Susquehanna University is altering plans for students' return to campus with older students beginning classes remotely before returning to campus in September.
The university announced revisions to move-in schedule on Thursday, presenting a phased-in plan as part of its ongoing health and safety initiatives.
Susquehanna will begin the semester with 25 percent of students in residence halls. Two weeks later, seniors will return, pushing the university to 50 percent capacity before moving in all of its students in late September. All students will be required to test negative for COVID-19 before arriving on campus.
“We have been watching prudently and planning ardently for the return to campus, as well as learning from the successes and mistakes of others. As much as we want to welcome students back to campus, we want even more so to complete the fall term together, which is why we’ve adjusted the move-in schedule,” said university president Jonathan D. Green.
First-year and transfer students will register for blocks of time to move in between Aug. 18-20, based on the new schedule. Seniors will return Sept. 5-6, and all other students will return Sept. 19-20. Susquehanna will prorate housing and meal costs based on students’ move-in date.
Classes are scheduled to begin on Susquehanna’s campus Monday, Aug. 24. Upperclassmen will attend classes remotely until they arrive on campus.
“We are committed to fulfilling our mission to educate students for productive, creative and reflective lives of achievement, leadership and service in a diverse, dynamic and interdependent world. Part of that commitment is to do all we can to keep all members of our community safe and healthy,” Green said.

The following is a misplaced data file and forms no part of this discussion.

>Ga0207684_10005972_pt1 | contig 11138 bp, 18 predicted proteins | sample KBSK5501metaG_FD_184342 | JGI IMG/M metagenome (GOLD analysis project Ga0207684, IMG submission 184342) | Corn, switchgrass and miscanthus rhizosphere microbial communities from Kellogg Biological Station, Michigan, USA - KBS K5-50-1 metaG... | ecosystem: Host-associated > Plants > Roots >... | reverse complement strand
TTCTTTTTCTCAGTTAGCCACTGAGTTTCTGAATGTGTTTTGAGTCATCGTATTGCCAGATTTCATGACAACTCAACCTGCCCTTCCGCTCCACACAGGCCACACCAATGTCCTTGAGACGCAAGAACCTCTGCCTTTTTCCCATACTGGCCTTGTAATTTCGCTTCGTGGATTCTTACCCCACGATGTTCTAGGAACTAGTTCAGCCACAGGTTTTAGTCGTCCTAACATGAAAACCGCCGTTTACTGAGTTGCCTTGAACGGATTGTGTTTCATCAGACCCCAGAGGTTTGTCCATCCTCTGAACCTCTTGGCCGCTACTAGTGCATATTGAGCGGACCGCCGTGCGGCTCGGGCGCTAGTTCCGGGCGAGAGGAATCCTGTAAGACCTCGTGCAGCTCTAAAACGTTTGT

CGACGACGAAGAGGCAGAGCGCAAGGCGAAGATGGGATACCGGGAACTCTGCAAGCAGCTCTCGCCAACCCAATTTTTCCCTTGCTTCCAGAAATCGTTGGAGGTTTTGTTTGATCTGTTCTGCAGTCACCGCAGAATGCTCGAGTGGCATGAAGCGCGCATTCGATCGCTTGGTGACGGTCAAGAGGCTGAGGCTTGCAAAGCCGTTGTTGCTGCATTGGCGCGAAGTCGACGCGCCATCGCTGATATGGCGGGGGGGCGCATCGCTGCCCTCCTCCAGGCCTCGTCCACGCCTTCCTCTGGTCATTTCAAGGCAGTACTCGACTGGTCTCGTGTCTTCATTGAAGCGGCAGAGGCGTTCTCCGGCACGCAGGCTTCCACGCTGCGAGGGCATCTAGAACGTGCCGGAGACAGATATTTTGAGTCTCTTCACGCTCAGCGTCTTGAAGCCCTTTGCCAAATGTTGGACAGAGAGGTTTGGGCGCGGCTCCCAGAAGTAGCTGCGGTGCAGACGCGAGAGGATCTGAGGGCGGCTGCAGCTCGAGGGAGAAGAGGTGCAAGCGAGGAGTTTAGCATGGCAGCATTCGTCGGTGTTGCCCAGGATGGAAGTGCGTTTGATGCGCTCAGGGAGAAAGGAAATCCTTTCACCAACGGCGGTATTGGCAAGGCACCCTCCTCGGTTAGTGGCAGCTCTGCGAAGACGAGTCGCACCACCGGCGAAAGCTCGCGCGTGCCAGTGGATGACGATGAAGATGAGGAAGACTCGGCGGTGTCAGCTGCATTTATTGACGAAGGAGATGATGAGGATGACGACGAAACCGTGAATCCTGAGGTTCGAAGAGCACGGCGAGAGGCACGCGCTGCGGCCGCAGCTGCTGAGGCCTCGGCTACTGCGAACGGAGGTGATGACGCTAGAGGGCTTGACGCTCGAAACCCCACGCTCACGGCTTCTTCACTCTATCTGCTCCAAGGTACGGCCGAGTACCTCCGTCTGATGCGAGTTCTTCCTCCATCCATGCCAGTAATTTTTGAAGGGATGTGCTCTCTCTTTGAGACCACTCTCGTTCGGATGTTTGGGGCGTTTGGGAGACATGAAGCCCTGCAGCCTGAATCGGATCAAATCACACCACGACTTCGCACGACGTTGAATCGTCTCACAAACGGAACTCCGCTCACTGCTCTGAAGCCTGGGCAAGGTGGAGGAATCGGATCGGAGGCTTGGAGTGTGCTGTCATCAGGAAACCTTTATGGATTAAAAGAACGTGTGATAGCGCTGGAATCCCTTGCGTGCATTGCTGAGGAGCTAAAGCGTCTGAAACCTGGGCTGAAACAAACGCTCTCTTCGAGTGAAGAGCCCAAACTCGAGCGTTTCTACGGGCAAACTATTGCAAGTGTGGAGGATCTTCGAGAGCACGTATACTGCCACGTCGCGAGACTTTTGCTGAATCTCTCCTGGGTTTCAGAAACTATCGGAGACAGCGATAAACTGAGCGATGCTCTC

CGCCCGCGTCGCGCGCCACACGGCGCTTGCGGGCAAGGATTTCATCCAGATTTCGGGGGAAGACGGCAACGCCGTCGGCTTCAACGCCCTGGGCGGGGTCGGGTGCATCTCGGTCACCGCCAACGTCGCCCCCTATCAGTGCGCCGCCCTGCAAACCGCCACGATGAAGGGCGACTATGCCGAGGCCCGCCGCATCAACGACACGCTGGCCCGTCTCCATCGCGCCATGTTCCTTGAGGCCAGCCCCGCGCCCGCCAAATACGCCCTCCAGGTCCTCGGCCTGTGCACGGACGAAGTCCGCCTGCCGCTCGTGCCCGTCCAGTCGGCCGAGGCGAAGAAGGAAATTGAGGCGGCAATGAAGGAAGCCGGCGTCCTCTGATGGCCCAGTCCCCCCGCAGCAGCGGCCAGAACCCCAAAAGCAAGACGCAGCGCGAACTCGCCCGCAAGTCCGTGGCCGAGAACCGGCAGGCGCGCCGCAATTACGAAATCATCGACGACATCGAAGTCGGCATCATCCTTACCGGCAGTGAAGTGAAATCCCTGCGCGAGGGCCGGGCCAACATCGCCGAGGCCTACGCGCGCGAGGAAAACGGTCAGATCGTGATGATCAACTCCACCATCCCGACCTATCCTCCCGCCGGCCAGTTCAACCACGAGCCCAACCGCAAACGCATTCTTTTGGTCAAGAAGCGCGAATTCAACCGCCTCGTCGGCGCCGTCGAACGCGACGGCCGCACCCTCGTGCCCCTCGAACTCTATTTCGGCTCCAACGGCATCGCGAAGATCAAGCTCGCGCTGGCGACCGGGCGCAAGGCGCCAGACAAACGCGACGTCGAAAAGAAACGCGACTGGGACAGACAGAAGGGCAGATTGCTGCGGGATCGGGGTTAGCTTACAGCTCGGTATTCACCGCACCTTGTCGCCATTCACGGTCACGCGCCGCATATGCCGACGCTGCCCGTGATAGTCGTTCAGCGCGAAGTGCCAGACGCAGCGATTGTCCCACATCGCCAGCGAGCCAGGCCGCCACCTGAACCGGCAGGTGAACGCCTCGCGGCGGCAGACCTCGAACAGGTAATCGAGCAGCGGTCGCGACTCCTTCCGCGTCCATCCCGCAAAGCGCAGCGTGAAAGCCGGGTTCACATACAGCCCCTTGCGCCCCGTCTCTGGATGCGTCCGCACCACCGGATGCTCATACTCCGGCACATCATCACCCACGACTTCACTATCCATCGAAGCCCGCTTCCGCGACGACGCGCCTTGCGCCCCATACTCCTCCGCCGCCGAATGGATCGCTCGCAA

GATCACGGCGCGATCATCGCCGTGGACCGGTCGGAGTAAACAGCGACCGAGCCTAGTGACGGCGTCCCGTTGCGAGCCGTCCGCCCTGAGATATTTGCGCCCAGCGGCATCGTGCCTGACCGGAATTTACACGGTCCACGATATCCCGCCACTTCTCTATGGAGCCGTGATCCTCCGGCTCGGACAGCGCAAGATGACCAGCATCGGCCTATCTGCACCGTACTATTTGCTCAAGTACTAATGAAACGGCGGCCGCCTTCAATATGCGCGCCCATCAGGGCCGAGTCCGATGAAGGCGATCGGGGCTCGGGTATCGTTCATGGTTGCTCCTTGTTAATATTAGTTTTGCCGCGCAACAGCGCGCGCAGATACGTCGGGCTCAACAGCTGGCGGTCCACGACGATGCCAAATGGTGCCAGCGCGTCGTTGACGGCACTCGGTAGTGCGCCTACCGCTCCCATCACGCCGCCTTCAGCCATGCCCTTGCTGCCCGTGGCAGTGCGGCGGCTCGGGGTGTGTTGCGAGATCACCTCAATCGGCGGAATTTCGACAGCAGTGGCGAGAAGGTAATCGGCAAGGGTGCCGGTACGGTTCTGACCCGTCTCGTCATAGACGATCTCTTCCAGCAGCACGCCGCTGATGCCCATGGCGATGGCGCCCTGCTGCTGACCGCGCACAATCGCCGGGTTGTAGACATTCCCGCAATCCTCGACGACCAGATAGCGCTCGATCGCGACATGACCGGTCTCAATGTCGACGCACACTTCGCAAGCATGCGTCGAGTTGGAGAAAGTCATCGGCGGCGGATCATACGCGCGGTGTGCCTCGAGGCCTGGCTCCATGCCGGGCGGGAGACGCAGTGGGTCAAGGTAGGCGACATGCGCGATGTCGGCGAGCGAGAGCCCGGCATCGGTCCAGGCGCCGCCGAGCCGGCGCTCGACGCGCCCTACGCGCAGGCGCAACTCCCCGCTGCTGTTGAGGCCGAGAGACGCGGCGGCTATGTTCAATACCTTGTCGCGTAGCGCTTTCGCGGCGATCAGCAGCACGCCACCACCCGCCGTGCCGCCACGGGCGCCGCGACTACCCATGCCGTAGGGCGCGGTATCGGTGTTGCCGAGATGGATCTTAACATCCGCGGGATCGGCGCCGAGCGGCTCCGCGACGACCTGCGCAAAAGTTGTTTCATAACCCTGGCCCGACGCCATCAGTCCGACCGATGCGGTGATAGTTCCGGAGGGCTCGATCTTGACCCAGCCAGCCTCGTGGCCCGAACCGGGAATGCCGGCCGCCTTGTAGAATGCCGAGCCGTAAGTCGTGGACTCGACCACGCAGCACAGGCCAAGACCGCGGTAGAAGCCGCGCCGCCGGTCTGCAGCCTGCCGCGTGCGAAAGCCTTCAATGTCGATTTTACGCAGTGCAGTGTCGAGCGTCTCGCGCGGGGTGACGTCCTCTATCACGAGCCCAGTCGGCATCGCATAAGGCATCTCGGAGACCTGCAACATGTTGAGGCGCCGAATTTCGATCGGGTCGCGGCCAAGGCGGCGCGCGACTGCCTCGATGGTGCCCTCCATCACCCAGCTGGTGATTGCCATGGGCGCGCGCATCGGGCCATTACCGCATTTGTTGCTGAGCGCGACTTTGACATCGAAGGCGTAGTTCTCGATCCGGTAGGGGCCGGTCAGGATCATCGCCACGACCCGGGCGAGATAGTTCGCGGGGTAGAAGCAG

Earlier this month, university officials announced all Susquehanna University students, faculty and staff arriving on or returning to the campus next month will be required to be tested for COVID-19 as detailed in a student agreement. Students will be provided testing kits from the university and administered during a telemedicine appointment with a Vault Health medical professional, spokesman Amanda O'Rourke said.
Results will be sent simultaneously to the student and the university within 48 hours of the completed test being received by the company. A positive result will require an individual to quarantine off campus, she said.
The university will cover any of the students' costs not covered by individual insurance companies, according to the agreement. Failure to meet the requirements could lead to sanctions, including expulsion.
Additional measures being taken is to limit occupancy of spaces to no more than 40 percent capacity, prohibit gatherings of more than 250 people and bar students from entering residence halls other than their own.